March 6, 2012
Today’s Fierce Wireless recap of a Verizon FCC filing about the need for more LTE spectrum reminded me that we covered that subject more than two years ago. And the quote from Boingo’s Dave Hagan from this blog post over at Light Reading still seems to ring true:
“LTE does not solve the iPhone problem,” said Boingo Wireless Inc. CEO Dave Hagan, speaking on a conference panel. While LTE might provide throughput four times greater than current 3G implementations, Hagan said the incredible jump in demand generated by devices like the iPhone will trump such low-shooting improvements. “They are chasing a 50x increase [in data consumption] with a 4x solution, a 4x solution that’s going to take four years to complete,” Hagan said. “That’s not going to work.”
Meanwhile, Verizon apparently still isn’t selling too many 4G LTE phones since its double-data promotion is back at stores. Go figger - slots.
January 24, 2012
It looks like Sprint’s strategic decision to focus on the iPhone has finally allowed Verizon Wireless to sell more 4G phones than Sprint, according to financial numbers released Tuesday. According to Verizon the company sold 1.6 million 4G LTE smartphones during the quarter, as well as another 700,000 4G devices like USB modems and Wi-Fi hotspots. And while Sprint never calls out its 4G numbers its 4G partner Clearwire today pre-announced some Q4 metrics including 900,000 new 4G wholesale activations, which you can pretty much translate into being mostly Sprint 4G smartphones and a small number of other devices, like hotspots and USBs.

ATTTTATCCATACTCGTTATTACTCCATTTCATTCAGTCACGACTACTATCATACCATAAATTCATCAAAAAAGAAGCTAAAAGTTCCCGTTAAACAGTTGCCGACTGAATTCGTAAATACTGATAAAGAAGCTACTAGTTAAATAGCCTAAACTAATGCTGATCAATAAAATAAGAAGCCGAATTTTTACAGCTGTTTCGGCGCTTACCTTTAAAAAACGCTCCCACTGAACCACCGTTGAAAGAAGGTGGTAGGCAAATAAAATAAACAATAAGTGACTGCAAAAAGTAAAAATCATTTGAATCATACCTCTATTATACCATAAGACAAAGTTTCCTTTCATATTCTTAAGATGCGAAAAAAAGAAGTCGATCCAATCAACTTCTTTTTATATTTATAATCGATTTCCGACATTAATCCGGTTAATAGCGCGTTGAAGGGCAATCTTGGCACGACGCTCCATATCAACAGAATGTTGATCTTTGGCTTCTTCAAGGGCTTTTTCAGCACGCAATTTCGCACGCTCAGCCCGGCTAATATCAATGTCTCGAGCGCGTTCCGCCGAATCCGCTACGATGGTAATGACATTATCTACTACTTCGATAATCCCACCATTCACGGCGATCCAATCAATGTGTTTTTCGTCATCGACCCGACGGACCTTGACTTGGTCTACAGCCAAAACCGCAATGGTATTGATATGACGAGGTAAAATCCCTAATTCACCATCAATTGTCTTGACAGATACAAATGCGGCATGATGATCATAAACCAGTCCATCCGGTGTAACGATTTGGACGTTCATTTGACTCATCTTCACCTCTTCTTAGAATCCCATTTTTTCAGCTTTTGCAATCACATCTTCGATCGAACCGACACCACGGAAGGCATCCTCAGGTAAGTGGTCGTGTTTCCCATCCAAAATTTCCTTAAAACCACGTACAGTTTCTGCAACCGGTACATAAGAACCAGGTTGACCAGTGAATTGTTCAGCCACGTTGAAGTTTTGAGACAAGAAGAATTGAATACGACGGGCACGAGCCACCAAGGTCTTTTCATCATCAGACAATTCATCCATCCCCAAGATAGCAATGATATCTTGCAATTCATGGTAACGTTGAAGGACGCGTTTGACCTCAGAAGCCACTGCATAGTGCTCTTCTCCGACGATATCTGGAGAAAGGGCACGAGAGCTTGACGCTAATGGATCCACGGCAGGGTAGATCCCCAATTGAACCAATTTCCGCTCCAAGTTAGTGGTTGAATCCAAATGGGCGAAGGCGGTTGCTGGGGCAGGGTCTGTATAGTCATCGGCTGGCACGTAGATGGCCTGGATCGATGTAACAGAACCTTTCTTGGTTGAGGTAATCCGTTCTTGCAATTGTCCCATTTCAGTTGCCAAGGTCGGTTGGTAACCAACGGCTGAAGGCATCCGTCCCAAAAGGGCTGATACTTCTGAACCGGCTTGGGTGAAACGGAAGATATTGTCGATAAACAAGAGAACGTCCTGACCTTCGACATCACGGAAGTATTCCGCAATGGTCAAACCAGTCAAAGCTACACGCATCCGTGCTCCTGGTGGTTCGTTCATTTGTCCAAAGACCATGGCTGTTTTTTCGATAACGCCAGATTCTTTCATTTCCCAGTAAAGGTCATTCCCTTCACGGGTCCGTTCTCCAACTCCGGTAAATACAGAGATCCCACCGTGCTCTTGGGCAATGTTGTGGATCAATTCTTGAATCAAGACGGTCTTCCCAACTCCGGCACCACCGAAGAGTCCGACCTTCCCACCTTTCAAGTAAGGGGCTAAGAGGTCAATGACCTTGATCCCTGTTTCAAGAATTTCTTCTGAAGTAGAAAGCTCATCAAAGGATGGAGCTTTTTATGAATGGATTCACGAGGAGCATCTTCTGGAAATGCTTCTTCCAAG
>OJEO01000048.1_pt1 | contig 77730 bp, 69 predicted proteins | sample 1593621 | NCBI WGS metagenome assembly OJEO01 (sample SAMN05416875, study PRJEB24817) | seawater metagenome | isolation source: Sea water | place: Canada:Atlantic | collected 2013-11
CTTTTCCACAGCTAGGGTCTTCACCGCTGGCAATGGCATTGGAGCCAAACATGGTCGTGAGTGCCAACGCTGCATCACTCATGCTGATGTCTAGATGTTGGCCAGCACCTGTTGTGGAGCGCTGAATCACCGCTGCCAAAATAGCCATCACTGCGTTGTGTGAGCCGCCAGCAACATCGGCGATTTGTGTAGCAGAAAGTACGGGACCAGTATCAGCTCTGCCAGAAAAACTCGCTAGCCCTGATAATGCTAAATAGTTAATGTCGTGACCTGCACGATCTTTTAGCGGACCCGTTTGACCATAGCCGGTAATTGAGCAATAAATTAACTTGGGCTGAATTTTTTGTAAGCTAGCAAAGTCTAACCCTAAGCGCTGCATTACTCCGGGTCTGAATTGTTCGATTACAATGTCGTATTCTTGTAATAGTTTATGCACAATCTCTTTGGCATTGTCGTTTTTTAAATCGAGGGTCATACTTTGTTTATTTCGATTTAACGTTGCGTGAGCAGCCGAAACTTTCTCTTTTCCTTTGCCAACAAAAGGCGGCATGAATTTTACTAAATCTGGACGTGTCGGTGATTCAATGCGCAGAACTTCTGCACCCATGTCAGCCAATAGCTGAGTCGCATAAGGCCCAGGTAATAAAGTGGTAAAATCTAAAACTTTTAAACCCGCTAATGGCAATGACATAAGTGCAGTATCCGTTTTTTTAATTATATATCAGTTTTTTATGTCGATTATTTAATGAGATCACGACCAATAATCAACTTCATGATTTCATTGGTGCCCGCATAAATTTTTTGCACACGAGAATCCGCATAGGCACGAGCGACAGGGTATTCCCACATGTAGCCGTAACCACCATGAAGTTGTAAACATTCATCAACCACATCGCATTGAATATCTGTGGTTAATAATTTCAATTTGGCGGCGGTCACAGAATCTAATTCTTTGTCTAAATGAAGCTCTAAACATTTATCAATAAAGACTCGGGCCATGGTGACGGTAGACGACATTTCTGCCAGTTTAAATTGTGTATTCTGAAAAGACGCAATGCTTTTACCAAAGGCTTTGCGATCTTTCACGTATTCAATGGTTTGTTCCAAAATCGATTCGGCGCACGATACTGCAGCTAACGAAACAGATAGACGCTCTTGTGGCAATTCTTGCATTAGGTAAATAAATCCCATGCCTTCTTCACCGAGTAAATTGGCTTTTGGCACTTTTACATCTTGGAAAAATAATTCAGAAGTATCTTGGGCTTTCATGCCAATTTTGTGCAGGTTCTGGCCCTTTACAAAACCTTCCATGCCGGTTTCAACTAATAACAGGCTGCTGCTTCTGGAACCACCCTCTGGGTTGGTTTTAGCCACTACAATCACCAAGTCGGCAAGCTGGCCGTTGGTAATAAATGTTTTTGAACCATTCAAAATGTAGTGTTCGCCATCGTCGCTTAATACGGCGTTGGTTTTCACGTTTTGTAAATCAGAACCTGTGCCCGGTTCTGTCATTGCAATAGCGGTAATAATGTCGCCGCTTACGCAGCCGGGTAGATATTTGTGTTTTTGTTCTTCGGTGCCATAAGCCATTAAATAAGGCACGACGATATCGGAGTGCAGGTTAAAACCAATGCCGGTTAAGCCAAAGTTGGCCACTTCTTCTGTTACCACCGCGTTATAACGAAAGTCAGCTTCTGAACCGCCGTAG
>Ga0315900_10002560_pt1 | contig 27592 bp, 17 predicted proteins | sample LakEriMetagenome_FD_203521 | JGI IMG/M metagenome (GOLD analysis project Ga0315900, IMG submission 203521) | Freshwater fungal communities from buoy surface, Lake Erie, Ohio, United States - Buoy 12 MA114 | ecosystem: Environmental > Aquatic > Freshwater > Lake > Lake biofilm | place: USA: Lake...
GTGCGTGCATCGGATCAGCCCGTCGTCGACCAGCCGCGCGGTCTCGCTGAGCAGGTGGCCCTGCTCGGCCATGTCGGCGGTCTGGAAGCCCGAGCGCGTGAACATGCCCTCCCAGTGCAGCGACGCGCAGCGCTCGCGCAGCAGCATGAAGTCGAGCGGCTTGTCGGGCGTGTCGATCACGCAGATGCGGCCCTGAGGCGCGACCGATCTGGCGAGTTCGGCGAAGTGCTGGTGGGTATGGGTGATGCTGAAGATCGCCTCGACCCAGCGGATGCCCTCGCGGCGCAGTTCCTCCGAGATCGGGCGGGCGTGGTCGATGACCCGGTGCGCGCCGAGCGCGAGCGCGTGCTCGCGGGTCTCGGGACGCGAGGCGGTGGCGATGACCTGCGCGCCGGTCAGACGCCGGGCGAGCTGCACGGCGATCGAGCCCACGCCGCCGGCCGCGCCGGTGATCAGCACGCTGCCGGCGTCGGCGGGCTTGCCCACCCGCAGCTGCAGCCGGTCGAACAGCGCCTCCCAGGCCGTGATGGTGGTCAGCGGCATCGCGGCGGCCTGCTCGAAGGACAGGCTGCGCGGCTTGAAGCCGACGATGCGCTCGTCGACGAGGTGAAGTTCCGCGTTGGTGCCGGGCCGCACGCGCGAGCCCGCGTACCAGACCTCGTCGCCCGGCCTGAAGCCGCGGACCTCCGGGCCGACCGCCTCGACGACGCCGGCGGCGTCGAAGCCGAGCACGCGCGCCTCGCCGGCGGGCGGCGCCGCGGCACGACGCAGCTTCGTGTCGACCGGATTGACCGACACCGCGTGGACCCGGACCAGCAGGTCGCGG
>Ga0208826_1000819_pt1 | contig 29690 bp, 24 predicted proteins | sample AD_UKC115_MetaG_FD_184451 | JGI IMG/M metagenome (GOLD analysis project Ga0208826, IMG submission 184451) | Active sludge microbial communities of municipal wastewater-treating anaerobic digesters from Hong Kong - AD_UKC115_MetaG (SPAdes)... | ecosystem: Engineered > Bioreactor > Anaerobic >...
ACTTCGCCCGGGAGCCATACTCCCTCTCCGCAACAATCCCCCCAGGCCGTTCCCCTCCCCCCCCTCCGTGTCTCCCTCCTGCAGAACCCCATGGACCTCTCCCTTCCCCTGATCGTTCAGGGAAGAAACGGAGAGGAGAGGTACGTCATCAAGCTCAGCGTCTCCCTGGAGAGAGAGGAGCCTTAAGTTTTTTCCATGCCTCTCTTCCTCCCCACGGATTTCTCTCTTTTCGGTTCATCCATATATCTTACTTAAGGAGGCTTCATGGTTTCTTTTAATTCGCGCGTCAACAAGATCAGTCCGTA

(Editor’s note: You won’t find the 4G LTE device breakout numbers in the Verizon press release; the numbers were discussed during the conference call, and a quote with the figures was provided to us by Verizon.)
What’s the 30-second analysis on all this? Sidecut Reports sticks by the premise of our latest report, the 4G LTE Market Report for January, 2012, in which we conclude that 4G LTE phone sales for all providers, including Verizon, are going to stay essentially flat until we see an LTE-capable Apple iPhone hit the market. As proof of the iPhone’s continuing popularity look no farther than Verizon’s Q4 numbers: 4.3 million iPhone activations vs. 1.6 million 4G LTE phone activations. Almost a 3-to-1 preference for the 3G iPhone vs. any 4G LTE choice.
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January 17, 2012
Editor’s note: Conspiracy theorists, start your engines. Just a few days after we noticed AT&T’s switch to make its smartphone customers pay $45 a month for a 4 GB data plan AT&T announced a further change that would mirror Verizon’s plan and now require a $50, 5 GB plan to use that mobile hotspot feature on your phone. All the analysis from the original post below still holds. More on this topic soon.
I haven’t paid attention to the AT&T 4G LTE site for a few months, so I was surprised by a new twist in AT&T’s top-network data plans. If you want to use the snazzy portable Wi-Fi hotspot feature found in almost every new top of the line smartphone, you’ll have to throw down on the “DataPro 4GB” plan, a $45 per month data plan which includes 4 GB of downloadable data and access to the hotspot feature. Don’t want to buy the big plan? Then you aren’t going to be able to use the hotspot feature, according to an AT&T rep I just had an online chat with.
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